MEDICC article on sustainable Cuba travel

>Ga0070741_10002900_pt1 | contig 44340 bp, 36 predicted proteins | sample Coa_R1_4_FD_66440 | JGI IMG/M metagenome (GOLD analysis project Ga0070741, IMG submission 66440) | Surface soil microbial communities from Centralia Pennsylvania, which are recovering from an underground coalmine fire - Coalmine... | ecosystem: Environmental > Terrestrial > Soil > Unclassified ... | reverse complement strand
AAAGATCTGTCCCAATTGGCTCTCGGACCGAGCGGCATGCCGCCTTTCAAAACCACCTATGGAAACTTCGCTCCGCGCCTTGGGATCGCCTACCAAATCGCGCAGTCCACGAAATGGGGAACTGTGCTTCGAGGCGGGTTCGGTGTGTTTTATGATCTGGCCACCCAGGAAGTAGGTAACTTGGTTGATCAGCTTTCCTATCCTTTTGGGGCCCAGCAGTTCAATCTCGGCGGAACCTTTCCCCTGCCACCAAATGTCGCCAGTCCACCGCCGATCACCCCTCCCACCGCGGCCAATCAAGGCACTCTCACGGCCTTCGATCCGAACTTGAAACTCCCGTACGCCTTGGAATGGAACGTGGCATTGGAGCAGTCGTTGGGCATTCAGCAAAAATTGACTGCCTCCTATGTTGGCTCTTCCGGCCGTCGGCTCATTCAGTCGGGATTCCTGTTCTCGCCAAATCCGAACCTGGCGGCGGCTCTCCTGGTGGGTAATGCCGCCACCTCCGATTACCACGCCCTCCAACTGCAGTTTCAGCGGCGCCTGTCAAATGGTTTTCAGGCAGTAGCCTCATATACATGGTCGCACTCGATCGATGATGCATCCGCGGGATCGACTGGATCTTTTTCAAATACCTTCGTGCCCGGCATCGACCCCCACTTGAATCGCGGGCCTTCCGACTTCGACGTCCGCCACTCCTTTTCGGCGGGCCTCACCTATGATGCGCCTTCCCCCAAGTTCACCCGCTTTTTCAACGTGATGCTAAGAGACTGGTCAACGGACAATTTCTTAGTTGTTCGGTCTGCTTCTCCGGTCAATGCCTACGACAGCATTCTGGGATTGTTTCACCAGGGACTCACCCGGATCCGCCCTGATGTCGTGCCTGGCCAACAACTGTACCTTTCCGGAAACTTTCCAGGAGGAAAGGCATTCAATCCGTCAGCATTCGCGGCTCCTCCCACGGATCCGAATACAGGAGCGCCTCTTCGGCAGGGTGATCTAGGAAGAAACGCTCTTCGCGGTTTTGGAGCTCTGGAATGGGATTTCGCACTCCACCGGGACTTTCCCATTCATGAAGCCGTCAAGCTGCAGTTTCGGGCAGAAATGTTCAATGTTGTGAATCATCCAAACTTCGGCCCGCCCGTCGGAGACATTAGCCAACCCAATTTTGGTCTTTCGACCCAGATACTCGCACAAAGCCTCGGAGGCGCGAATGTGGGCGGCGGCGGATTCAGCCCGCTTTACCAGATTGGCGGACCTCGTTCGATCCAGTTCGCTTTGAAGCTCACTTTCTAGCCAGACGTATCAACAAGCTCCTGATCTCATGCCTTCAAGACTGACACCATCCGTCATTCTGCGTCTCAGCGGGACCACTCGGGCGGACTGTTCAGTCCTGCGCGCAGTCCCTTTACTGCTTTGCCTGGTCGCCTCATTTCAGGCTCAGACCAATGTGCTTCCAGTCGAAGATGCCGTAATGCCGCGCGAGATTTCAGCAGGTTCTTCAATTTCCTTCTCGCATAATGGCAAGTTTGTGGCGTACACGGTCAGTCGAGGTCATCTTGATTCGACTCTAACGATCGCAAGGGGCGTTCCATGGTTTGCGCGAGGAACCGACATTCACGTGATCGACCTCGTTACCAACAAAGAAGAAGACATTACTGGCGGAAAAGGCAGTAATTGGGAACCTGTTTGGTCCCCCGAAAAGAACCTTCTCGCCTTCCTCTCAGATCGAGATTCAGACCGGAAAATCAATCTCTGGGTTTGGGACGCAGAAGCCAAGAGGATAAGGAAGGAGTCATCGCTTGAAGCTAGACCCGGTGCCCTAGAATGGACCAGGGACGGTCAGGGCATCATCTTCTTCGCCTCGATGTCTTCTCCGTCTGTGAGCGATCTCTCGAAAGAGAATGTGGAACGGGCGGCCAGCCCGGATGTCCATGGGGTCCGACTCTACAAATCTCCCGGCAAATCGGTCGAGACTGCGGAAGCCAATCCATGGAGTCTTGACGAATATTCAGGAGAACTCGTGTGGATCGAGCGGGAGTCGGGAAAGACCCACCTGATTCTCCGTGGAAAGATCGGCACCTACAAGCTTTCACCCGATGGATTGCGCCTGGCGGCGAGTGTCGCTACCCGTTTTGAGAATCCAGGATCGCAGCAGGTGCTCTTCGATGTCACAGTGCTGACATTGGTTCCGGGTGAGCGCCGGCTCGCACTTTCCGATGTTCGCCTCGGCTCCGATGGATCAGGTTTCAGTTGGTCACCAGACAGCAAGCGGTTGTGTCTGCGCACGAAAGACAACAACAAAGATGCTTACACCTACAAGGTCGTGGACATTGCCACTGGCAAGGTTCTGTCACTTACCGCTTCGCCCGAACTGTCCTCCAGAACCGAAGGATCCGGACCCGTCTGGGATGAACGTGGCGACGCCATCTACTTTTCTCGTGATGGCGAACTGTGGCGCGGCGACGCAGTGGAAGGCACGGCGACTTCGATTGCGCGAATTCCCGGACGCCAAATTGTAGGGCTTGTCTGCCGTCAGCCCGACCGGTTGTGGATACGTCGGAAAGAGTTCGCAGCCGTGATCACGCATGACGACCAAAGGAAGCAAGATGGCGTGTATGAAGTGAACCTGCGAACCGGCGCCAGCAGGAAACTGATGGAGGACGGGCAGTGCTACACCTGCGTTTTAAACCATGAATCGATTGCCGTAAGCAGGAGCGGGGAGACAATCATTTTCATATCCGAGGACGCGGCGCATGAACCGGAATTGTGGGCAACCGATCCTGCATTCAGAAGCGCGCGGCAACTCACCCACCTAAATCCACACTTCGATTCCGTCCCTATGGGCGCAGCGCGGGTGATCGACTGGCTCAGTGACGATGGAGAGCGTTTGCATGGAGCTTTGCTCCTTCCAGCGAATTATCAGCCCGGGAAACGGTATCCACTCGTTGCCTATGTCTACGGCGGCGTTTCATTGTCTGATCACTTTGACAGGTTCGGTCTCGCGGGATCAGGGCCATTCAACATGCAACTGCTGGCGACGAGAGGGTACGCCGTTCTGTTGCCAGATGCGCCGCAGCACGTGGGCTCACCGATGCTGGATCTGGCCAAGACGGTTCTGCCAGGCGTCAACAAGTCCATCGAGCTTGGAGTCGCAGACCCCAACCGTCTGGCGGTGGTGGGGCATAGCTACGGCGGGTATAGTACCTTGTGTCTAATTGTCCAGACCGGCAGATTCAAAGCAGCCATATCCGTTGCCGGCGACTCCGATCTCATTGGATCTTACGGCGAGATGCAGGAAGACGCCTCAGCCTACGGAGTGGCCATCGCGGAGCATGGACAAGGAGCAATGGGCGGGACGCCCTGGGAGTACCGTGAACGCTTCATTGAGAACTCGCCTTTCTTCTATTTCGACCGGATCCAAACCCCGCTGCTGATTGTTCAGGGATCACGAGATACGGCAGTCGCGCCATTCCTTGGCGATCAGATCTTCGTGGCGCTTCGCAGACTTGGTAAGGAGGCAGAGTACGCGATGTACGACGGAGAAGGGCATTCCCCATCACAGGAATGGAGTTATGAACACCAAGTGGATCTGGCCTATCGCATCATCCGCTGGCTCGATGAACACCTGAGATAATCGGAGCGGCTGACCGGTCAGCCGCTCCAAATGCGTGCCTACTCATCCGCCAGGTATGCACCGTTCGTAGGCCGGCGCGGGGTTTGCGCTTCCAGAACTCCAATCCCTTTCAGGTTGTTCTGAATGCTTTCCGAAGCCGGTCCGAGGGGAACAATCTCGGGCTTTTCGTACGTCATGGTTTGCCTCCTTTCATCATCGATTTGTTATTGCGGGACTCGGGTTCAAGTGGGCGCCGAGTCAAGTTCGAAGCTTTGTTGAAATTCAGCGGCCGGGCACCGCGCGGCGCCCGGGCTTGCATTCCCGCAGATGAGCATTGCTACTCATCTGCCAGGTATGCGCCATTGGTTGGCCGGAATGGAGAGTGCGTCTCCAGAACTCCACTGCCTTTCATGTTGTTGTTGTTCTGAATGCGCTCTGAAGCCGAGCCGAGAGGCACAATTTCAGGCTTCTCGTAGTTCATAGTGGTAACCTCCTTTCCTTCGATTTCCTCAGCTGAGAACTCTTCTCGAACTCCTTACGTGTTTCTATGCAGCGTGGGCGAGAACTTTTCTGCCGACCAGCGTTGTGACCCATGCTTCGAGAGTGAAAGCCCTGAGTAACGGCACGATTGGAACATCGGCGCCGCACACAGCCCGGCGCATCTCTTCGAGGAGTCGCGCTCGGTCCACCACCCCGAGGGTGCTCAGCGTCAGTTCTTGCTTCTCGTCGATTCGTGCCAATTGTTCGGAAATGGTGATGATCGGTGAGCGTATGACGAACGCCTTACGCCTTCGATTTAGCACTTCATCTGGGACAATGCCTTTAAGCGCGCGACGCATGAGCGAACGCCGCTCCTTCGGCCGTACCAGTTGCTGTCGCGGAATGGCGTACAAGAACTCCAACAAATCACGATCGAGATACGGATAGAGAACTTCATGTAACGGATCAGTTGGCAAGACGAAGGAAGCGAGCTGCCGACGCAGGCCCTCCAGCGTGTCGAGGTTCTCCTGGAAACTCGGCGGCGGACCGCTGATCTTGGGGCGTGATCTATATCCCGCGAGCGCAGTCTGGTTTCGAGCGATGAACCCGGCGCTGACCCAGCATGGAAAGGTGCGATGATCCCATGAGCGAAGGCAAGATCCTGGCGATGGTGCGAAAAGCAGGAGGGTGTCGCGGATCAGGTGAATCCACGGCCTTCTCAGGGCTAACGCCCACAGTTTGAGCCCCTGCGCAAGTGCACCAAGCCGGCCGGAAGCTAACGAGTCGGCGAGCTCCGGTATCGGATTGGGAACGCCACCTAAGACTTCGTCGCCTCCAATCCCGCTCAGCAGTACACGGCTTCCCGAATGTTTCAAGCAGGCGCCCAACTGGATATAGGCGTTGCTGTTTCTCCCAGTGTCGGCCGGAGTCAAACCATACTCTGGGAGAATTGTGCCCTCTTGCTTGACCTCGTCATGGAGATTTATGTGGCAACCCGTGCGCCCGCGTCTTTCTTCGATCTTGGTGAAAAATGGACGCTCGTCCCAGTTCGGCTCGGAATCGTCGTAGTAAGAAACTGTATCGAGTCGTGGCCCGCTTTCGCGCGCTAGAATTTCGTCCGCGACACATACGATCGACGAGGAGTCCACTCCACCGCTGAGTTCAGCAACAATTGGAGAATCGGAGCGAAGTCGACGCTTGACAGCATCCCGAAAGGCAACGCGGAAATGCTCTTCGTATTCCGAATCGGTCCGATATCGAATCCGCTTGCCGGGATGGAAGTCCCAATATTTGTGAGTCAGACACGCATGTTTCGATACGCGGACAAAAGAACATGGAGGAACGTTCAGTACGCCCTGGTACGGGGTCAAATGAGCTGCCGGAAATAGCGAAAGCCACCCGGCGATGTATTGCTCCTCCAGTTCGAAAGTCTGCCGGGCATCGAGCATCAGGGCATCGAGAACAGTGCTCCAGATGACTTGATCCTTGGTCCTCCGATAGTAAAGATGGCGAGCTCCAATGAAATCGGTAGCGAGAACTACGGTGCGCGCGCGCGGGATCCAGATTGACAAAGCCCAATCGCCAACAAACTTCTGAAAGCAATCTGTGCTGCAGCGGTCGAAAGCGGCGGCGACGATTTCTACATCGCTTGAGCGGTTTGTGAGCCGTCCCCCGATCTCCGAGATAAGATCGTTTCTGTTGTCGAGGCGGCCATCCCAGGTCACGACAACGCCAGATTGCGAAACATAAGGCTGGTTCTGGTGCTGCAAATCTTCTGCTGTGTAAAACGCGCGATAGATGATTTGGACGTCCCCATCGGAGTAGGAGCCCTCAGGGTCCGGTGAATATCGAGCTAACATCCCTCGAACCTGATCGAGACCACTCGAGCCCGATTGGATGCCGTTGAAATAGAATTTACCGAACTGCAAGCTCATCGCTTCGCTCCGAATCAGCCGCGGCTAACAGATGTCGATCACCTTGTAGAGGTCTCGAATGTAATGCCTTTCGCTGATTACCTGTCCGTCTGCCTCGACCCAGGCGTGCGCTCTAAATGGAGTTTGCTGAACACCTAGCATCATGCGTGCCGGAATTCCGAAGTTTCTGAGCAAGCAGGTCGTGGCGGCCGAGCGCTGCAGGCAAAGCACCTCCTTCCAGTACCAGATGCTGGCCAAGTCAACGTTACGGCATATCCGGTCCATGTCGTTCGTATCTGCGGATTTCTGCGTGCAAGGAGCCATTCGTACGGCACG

Making Travel to Cuba Work for Health and Sustainable Development Conner Gorry MA In 2015, a record-breaking 3.5 million visitors—1 million from Canada alone—traveled to Cuba to explore its history, culture, natural splendor, and visit family. That same year, US President Barack Obama relaxed travel restrictions, giving general au- thorization for a dozen categories of legal travel by US citizens and residents. As a result, US visitors to the island ballooned by 80% between January 2015 and June 2016. And the numbers keep growing: the latest data show that foreign arrivals reached 4 million in 2016.[1] The surge in visitors highlights the potential negative impact of tourism on a developing country’s infrastruc- ture, environment, cultural patrimony and local economy—all considered important social determinants of health. In response, an alliance of 100 US institutions, organizations, tra- vel agencies and individuals have founded RESPECT (Respon- sible and Ethical Cuba Travel) to promote mutually beneficial travel policies and align Cuba with the global sustainable travel movement. RESPECT brings together multisector actors, inclu- ding environmental, artistic, academic, legal, medical, religious and social justice organizations, as well as Cuban Americans, to work towards “supporting Cuba’s goal to become a sustai- nable destination for mutual learning and benefit.”[2] Emphasiz- ing global citizenship, the 17 principles that RESPECT members uphold—and which they encourage all travelers to embrace—in- clude learning about Cuba’s rich natural, cultural and political histo- ry through readings and documentaries (especially those produced by Cubans) before visiting the island; respect for all Cuban people regardless of gender, sexual orientation, skin color, ability, religion, age, economic status or political persuasion; observing local laws (including condemning sex tourism, which violates not only ethi- cal standards but also Cuban law); protecting the environment and conserving water and energy throughout their stay; supporting lo- cal craftspeople and artists; and helping to keep infectious disease from Cuba’s shores. Why is an association like RESPECT needed? Consider the most basic of travelers’ needs, such as drinking water. No one wants stomach problems disrupting their foreign vacation or business trip. Whether you travel to a neighboring country or around the globe, common sense argues: “don’t drink the water.” Most visitors default to drinking bottled water, but in an island ecology visited by four million people a year, this is an environ- mental disaster waiting to happen. While the Cuban government maintains recycling centers and Cubans have been accustomed to recycling and reusing since the economic crash of the 1990s, the volume of plastic generated by so many visitors will eventually overwhelm the island’s landfill capacity—a dilemma faced by other popular island destinations such as Hawaii. Of course, it’s important to stay hydrated in Cuba’s heat, but rather than buy scores of half-liter bottles of water during a visit, travelers might try a different, more sustainable, approach: pack a water filter or water-purifying tablets or drops (the latter sold as hipoclorito de sodio in Cuban pharmacies); rent accommodation with a kitchen and boil your drinking water; or purchase 5-liter jugs of bottled water, replenishing a refillable bottle as needed. If you’re not familiar with the term experiential travel—where visitors participate in a culture and get to know the people, rather than just observing and photographing them—it is rewarding for all involved and encapsulates RESPECT’s principles for sustainable, cross- cultural learning and community building. Volunteering is one of the most obvious facets of this concept (Global Volunteers has offered unique volunteer opportunities in Cuba for over a decade), but taking a cooking or dance class can serve similar ends. This past summer, scores of Cubans participated in the International Coastal Cleanup, a global one-day effort to clean up shorelines around the world and educate participants about environmental stewardship. Sponsored by Ocean Conservancy and Ocean Doctor, with their local counterpart, Cuba’s National Aquarium, volunteers collected over 200 kilograms (441 pounds) of garbage from Havana’s shoreline bordering the aquarium. The volume of beer cans and juice boxes, cigarette butts and straws collected in just two hours served as a crash course in the fragility of Havana’s coasts, while providing participants a proactive, rewarding experience. But you don’t need to wait for 2017’s Coastal Cleanup to contribute: grab some bags and a few friends and collect litter from your favorite stretch of Cuban shoreline. This leading by example is another way visitors can help—if you’ve been to the island, you know what litterbugs some Cubans can be. “Lead by example” is a good adage for responsible, respectful travel. “Do no harm,” the medical principle specifically invoked in RESPECT’s guiding document, is another. The hiker’s creed, “leave no trace,” is a third. And if you’re in a field such as health or environmental sciences, a fourth could be added: “take co- operation home.” That is, use your trip to explore avenues to meet Cubans in your line of work and interest, opening the door to long-term cooperation that benefits people in both countries. Cancer and vaccine research, health strategies against infectious and other diseases, renewable energy, and protection of shared marine resources are just some of the possibilities for interinstitu- tional collaboration. And these are often sparked by the passion of first-time visitors to Cuba, who build on respectful engagement to form lasting partnerships. The first step we can all take is traveling consciously, joining with Cubans as global citizens to forge a healthier, more sustainable future for the island Columbus called “the most beautiful land hu- man eyes have ever seen.” 1. AFP. Cuba alcanza record de 4 millones de turistas en 2016. El Tiempo [Inter- net]. 2016 Dec 31 [cited 2017 Jan 14]. [About 1 screen]. Available from www .eltiempo.com/mundo/latinoamerica. Spanish. 2. RESPECT. 100 US Institutions and Travel Organizers Found RESPECT (Responsible and Ethical Cuba Travel). 16 Dec 2016. Submitted: December 30, 2016 Approved for publication: January 15, 2017 Disclosures: The author, Senior Editor of MEDICC Review, has written over 20 travelers’ guidebooks and is a founding member of RESPECT. Correspondence: connergo@ekit.com 48 MEDICC Review, January 2017, Vol 19, No 1